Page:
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Washington Watch

Think Gas Prices Are Leading to Higher Fuel Economy? Think Again!

Little Change Since 1980s, EPA Finds

Why Is Auto Industry Enabling the Oil Industry?

Based on reports by The Washington Post and others.

On June 27th, the Envrionmental Protectation Agency once again announced that automakers have made no progress in improving vehicle fuel economy over the past year. This now extends the industry's record of failure to 24 years.

The industry-wide fuel economy of 2006 model-year vehicles was 21 miles per gallon, the same as the year-ago level. Certainly to no surprise of Kicking Asphalt readers, Detroit automakers trailed their Japanese, Korean and European counterparts.

Honda Motor Co. continued to rank at the top of the list with the best fuel economy, an EPA-estimated 24.2 miles per gallon. Toyota Motor Corp. was No. 2, with 23.8 miles per gallon. Volkswagen AG and Hyundai Motor Co.'s Kia and Hyundai brands tied for third at 23.5 miles per gallon.

While Detroit automakers lagged behind their competitors, General Motors Corp. had the best showing of the Big Three, with 20.5 miles per gallon, followed by Ford Motor Co., at 19.7 miles per gallon, moving it up one slot from last place a year ago. DaimlerChrysler AG, which includes the Mercedes division and the Chrysler brands, was at the bottom of the list, with fuel economy of 19.1 miles per gallon.

The EPA said its study found the 2006 model-year vehicles to be the heaviest, fastest and most powerful vehicles than in any year since the agency began collecting data. Disappointingly, even the Japanese manufacturers have started to emphasize power over fuel economy.

Gloria Bergquist, a spokeswoman for the Alliance of Automobile Manufacturers, which represents many of the automakers, told The Washington Post that the industry is building more vehicles with fuel-saving technology, but consumers are still buying heavier, faster vehicles in large numbers.

"The fuel-efficient models are out there, we just need to sell more," she said. "We are trying very hard."

Fuel economy made rapid increases in the mid-1970s and in the 1980s. The 1982 level was 21.1 miles per gallon, almost exactly today's level. The U.S. government began pressing for improvements in fuel-economy rules after the oil shocks of the early 1970s. Mileage for the industry peaked in 1987 and 1988, when the EPA estimated vehicle fuel economy was 22.1 miles per gallon. But industry economy levels gradually declined during the 1990s, as large, gas-hungry sport-utility vehicles rose in popularity.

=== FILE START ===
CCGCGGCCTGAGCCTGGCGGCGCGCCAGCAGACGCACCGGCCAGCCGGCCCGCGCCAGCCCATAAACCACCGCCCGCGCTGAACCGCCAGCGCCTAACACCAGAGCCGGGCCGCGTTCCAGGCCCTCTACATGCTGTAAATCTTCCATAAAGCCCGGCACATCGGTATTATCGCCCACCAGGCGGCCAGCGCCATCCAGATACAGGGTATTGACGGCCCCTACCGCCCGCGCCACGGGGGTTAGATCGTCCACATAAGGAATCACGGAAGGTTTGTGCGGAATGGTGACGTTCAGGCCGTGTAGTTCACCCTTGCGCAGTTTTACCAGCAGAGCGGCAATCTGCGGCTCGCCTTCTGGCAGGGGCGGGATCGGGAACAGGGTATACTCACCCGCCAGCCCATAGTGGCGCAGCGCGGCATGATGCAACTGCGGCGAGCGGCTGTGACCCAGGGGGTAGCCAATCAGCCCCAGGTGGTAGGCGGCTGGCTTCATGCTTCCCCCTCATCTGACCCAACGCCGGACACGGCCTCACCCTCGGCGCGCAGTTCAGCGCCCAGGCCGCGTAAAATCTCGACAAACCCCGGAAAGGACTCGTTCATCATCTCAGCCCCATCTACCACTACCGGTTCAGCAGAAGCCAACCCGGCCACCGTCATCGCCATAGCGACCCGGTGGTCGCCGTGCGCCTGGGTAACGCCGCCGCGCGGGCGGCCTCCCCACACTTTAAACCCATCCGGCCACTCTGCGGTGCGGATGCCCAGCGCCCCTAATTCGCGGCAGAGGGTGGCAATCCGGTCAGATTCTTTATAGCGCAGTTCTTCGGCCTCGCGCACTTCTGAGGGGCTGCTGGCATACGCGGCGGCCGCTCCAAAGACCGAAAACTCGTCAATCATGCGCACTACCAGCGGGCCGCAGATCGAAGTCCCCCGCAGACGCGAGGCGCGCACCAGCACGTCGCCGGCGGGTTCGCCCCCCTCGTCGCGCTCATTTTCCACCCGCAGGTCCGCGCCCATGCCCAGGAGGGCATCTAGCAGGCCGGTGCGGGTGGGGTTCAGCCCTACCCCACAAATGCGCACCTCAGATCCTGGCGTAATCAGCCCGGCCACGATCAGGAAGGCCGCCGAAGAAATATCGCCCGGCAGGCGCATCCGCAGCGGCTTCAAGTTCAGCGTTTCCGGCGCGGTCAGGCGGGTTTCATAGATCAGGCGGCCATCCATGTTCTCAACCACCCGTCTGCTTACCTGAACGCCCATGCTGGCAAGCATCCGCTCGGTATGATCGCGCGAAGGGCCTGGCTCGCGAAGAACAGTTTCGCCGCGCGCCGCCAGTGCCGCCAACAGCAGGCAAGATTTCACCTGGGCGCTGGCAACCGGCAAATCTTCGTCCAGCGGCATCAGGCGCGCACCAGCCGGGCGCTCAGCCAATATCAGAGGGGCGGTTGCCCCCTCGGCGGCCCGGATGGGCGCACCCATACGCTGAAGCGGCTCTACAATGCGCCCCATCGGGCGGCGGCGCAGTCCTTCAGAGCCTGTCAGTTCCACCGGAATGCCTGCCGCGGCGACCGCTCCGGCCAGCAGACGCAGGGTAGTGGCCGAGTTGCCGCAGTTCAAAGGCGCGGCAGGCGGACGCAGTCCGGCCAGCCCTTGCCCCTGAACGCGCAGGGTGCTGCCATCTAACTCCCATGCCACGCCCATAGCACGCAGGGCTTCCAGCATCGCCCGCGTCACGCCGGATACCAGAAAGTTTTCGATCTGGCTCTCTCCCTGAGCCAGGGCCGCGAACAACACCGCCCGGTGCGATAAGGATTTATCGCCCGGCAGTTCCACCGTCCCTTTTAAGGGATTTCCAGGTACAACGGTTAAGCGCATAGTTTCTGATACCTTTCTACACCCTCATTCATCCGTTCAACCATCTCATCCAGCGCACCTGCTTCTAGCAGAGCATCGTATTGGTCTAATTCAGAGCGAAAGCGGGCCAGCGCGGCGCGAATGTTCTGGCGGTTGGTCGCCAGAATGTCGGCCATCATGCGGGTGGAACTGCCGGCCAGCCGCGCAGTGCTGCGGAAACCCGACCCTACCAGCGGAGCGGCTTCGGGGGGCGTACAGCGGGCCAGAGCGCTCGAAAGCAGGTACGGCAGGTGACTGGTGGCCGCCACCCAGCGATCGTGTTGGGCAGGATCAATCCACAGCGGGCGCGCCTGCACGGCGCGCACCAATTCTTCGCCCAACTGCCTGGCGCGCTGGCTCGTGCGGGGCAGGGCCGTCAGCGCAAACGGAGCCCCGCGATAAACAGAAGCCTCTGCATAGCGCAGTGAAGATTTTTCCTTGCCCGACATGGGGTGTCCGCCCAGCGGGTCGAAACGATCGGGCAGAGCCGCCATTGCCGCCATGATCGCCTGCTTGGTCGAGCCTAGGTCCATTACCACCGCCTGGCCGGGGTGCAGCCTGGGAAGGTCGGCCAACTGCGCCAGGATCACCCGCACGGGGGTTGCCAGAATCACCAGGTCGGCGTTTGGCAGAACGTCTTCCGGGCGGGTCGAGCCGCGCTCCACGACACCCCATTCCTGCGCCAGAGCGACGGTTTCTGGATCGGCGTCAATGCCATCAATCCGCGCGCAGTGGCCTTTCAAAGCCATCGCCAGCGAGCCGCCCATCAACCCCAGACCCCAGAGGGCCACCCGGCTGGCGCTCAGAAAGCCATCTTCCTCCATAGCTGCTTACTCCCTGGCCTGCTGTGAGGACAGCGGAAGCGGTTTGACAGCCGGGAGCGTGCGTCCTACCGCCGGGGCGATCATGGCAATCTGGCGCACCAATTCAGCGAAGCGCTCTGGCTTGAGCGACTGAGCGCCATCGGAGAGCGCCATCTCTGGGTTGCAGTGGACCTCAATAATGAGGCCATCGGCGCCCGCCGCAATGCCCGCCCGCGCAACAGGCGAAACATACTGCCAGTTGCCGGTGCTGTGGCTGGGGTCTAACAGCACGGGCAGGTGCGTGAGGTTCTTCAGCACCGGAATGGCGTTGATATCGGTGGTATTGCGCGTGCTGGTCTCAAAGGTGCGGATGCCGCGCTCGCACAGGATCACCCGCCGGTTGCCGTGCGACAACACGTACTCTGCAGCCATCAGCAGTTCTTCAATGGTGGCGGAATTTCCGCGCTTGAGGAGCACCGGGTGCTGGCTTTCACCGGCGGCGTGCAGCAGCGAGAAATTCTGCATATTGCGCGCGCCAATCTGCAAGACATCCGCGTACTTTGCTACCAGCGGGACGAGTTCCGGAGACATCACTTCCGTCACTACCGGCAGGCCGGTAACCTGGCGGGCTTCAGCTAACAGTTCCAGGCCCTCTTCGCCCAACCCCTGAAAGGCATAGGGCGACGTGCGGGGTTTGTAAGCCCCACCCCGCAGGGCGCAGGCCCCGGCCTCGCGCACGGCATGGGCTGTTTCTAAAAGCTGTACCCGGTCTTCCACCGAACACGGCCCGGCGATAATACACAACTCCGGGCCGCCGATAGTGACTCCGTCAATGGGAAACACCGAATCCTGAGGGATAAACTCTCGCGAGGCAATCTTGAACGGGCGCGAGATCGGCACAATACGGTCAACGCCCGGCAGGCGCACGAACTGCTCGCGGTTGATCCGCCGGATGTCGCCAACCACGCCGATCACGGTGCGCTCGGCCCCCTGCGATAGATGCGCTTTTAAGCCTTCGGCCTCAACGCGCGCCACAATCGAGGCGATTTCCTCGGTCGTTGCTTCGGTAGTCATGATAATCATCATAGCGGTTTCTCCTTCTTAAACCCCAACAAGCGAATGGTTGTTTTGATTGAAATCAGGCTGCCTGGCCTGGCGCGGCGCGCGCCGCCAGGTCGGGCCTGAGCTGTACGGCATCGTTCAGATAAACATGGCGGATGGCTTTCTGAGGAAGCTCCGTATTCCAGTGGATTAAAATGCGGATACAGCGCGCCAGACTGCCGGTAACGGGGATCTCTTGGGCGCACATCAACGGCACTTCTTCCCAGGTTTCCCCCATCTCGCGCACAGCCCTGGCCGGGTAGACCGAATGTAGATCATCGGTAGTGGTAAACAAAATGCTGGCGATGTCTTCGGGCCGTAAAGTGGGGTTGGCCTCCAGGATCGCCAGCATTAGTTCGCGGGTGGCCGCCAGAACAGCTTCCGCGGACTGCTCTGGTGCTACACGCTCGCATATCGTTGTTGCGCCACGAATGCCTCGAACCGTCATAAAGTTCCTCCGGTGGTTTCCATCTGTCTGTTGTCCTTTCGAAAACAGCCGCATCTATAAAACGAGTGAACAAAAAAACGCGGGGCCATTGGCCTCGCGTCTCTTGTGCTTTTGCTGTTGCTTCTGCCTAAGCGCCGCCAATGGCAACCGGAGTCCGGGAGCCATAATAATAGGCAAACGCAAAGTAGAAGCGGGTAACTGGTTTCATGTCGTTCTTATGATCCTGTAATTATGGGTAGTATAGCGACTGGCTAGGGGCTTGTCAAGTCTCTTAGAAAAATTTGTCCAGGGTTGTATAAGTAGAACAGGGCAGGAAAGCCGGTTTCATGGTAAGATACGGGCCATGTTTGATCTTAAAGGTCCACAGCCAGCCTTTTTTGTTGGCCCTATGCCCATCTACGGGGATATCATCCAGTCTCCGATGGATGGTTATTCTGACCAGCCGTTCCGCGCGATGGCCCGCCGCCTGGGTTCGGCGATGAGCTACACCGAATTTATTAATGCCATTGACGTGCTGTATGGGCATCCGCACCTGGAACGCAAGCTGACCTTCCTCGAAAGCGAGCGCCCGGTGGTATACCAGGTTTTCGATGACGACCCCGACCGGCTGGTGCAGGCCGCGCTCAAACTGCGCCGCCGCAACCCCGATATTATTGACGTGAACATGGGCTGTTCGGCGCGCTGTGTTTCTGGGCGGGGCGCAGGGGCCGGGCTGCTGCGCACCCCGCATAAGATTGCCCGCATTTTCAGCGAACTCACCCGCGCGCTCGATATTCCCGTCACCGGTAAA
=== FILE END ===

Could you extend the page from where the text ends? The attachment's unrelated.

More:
The report's fuel-economy measurements were based on laboratory data which is now adjusted downward by about 15 percent to better represent real-world driving conditions. The data are equivalent to the estimates provided to consumers on new-vehicle labels.

So far this year, lawmakers have rejected attempts to offer legislation to increase the government's fuel-economy rules. In a speech in Washington today, James E. Press, chief executive of Toyota's U.S. division, is expected to reiterate his company's pledge to build more fuel-efficient models, including a goal to sell 1 million hybrid models annually worldwide by 2010.

Last month, Ford dropped a pledge to build 250,000 hybrid models annually by 2010, saying it will expand into other fuel-saving technologies, such as ethanol, a fuel made from corn or potentially from other agricultural products.

The EPA, in its report, said recent technological developments such as improved transmission and engine designs, clean diesel technology and hybrid vehicles hold promise for improving fuel economy in the near future.

As gas prices climb, U.S. car buyers are steadily moving to smaller cars and trucks. This shift caught some automakers off guard, particularly those in Detroit. The U.S. automakers rely heavily on big vehicles for profits and are suffering as that market has contracted.